3.4. Target Attributes

PMake allows you to give attributes to targets by means of special sources. Like everything else PMake uses, these sources begin with a period and are made up of all upper-case letters. There are various reasons for using them, and I will try to give examples for most of them. Others you will have to find uses for yourself. Think of it as “an exercise for the reader”. By placing one (or more) of these as a source on a dependency line, you are “marking the target(s) with that attribute”. That is just the way I phrase it, so you know.

Any attributes given as sources for a transformation rule are applied to the target of the transformation rule when the rule is applied.

.DONTCARE If a target is marked with this attribute and PMake can not figure out how to create it, it will ignore this fact and assume the file is not really needed or actually exists and PMake just can not find it. This may prove wrong, but the error will be noted later on, not when PMake tries to create the target so marked. This attribute also prevents PMake from attempting to touch the target if it is given the -t flag.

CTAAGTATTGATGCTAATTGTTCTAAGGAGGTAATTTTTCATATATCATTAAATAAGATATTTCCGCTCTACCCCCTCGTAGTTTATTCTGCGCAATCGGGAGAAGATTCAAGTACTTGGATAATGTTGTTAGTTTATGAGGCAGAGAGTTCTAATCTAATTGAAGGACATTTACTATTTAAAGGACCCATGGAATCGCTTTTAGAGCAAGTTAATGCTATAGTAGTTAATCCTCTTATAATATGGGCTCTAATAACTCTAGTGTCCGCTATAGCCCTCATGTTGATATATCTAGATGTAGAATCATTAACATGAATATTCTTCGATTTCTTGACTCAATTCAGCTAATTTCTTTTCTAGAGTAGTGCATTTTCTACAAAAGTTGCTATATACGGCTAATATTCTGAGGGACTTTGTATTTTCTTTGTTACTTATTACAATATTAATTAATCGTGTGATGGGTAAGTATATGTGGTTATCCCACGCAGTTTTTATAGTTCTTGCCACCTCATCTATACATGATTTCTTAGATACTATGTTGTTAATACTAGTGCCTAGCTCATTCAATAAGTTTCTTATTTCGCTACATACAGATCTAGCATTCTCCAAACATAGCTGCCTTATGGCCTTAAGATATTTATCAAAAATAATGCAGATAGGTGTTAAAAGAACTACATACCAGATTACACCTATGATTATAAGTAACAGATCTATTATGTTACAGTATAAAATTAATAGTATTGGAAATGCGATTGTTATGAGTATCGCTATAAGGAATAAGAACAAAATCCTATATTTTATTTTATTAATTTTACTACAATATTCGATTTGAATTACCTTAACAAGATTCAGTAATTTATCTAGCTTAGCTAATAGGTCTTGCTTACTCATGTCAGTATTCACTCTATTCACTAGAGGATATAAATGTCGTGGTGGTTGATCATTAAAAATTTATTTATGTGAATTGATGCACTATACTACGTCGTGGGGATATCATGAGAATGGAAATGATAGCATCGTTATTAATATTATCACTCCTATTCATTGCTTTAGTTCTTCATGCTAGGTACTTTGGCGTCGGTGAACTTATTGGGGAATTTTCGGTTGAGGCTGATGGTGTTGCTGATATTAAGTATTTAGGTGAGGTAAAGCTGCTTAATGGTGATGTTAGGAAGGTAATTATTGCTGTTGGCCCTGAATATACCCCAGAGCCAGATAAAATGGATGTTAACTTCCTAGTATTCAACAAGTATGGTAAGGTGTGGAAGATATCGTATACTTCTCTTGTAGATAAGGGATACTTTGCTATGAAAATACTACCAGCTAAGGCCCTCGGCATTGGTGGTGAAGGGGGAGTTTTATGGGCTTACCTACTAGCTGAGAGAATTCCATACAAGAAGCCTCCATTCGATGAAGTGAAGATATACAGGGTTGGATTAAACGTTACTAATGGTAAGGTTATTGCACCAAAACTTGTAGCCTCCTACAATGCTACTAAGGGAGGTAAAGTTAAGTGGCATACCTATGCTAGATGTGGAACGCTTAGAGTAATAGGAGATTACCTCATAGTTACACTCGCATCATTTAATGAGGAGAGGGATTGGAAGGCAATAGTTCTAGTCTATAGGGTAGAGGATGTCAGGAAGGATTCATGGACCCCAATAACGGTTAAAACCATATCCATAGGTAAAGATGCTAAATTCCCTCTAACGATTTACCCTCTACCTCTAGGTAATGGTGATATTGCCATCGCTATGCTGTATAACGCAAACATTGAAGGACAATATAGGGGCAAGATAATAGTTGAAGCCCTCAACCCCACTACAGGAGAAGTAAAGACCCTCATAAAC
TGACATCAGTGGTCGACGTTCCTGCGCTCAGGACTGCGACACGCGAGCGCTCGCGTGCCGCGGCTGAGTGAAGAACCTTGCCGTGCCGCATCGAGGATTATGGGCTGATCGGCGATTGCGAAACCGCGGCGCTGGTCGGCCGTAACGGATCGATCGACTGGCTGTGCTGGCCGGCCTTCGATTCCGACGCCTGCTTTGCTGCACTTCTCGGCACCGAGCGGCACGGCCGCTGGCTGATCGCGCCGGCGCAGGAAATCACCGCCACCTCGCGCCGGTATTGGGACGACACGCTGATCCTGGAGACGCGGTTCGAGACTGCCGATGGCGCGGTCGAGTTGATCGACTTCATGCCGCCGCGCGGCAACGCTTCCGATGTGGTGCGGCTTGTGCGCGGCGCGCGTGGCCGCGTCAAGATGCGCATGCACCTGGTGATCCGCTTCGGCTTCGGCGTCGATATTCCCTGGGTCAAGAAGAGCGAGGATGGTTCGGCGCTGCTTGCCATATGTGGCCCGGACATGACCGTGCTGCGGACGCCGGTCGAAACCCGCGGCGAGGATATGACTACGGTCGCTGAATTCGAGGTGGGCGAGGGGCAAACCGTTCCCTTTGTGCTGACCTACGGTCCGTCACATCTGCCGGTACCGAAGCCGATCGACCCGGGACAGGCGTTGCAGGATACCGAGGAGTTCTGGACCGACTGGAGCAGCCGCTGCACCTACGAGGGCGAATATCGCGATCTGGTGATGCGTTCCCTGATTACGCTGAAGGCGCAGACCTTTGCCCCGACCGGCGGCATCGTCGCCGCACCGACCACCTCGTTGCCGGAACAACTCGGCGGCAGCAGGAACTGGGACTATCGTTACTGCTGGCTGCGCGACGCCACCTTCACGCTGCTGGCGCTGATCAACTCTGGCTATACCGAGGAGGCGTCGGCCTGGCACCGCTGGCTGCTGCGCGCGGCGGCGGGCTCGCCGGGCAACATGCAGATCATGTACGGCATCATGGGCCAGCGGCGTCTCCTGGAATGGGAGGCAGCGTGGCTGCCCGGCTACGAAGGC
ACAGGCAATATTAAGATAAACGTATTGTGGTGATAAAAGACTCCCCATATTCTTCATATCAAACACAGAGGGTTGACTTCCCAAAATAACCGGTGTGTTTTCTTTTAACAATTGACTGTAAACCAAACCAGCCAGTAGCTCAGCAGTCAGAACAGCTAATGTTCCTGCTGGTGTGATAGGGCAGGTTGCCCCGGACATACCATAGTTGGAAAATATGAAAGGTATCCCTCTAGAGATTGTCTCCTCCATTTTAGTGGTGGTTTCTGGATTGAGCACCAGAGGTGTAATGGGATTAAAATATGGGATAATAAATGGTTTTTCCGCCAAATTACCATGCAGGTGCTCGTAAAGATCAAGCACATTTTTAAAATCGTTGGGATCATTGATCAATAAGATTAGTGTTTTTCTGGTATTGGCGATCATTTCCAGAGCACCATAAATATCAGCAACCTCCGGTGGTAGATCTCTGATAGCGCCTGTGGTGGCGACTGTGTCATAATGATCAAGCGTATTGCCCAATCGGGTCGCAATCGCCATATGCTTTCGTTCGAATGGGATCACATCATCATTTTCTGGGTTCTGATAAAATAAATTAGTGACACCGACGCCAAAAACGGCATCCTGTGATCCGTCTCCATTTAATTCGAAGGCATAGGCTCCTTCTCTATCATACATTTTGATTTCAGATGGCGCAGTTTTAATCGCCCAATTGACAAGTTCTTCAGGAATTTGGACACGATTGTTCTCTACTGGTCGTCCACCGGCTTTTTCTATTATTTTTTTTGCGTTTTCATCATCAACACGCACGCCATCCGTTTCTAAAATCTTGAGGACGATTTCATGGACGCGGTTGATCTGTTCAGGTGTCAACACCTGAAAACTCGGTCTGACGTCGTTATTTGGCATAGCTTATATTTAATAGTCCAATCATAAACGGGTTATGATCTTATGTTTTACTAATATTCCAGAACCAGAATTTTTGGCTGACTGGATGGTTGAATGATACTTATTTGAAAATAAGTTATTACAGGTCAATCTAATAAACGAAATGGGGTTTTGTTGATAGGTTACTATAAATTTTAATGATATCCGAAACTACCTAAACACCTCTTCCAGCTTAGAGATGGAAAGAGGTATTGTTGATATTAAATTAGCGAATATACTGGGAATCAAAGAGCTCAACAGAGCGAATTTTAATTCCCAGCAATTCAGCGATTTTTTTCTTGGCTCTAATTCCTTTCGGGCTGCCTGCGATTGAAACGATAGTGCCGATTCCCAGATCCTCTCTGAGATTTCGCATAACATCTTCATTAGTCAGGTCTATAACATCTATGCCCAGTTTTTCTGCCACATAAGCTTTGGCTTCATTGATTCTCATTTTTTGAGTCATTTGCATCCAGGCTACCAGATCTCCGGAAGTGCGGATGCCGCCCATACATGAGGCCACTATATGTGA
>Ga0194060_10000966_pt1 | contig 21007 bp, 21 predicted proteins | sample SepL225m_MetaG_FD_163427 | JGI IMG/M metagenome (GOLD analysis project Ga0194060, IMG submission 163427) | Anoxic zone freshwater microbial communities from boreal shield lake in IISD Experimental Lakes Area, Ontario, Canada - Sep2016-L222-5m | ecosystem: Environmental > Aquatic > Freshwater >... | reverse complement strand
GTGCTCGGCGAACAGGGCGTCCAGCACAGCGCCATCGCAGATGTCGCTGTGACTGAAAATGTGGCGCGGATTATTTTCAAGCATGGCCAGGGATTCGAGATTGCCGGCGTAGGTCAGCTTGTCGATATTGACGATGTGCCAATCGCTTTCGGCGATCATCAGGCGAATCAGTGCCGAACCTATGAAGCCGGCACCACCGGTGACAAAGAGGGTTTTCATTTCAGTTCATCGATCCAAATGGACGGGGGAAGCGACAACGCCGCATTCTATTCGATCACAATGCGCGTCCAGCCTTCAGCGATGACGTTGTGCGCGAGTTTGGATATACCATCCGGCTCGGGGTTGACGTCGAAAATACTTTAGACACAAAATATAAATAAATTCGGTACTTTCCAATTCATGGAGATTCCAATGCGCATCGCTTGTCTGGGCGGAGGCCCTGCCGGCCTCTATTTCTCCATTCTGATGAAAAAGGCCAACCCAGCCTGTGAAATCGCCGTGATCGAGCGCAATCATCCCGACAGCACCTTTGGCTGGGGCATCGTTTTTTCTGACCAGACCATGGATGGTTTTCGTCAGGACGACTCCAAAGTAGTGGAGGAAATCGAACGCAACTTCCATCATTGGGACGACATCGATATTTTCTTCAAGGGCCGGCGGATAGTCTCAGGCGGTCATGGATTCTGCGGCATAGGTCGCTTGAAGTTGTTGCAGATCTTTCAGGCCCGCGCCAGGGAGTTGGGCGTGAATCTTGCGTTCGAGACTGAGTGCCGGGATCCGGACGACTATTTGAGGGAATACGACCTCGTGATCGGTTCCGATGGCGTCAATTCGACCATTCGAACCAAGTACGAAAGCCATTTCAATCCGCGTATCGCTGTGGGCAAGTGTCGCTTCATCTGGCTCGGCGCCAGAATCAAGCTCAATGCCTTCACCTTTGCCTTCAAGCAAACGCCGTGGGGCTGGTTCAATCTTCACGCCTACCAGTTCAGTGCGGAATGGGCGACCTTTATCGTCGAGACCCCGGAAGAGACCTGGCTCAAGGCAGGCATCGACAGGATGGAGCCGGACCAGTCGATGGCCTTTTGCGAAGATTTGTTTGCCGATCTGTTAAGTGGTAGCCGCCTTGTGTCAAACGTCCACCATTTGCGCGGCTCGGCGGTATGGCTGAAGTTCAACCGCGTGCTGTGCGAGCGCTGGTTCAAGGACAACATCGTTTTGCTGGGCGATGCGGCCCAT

This attribute causes its shell script to be executed while having no effect on targets that depend on it. This makes the target into a sort of subroutine. An example. Say you have some LISP files that need to be compiled and loaded into a LISP process. To do this, you echo LISP commands into a file and execute a LISP with this file as its input when everything is done. Say also that you have to load other files from another system before you can compile your files and further, that you do not want to go through the loading and dumping unless one of your files has changed. Your makefile might look a little bit like this (remember, this is an educational example, and do not worry about the COMPILE rule, all will soon become clear, grasshopper):

system          : init a.fasl b.fasl c.fasl
    for i in $(.ALLSRC);
        echo -n '(load "' >> input
        echo -n ${i} >> input
        echo '")' >> input
    echo '(dump "$(.TARGET)")' >> input
    lisp < input

a.fasl          : a.l init COMPILE
b.fasl          : b.l init COMPILE
c.fasl          : c.l init COMPILE
COMPILE         : .USE
    echo '(compile "$(.ALLSRC)")' >> input
init            : .EXEC
    echo '(load-system)' > input
.EXEC sources, do not appear in the local variables of targets that depend on them (nor are they touched if PMake is given the -t flag). Note that all the rules, not just that for system, include init as a source. This is because none of the other targets can be made until init has been made, thus they depend on it.

.EXPORT This is used to mark those targets whose creation should be sent to another machine if at all possible. This may be used by some exportation schemes if the exportation is expensive. You should ask your system administrator if it is necessary.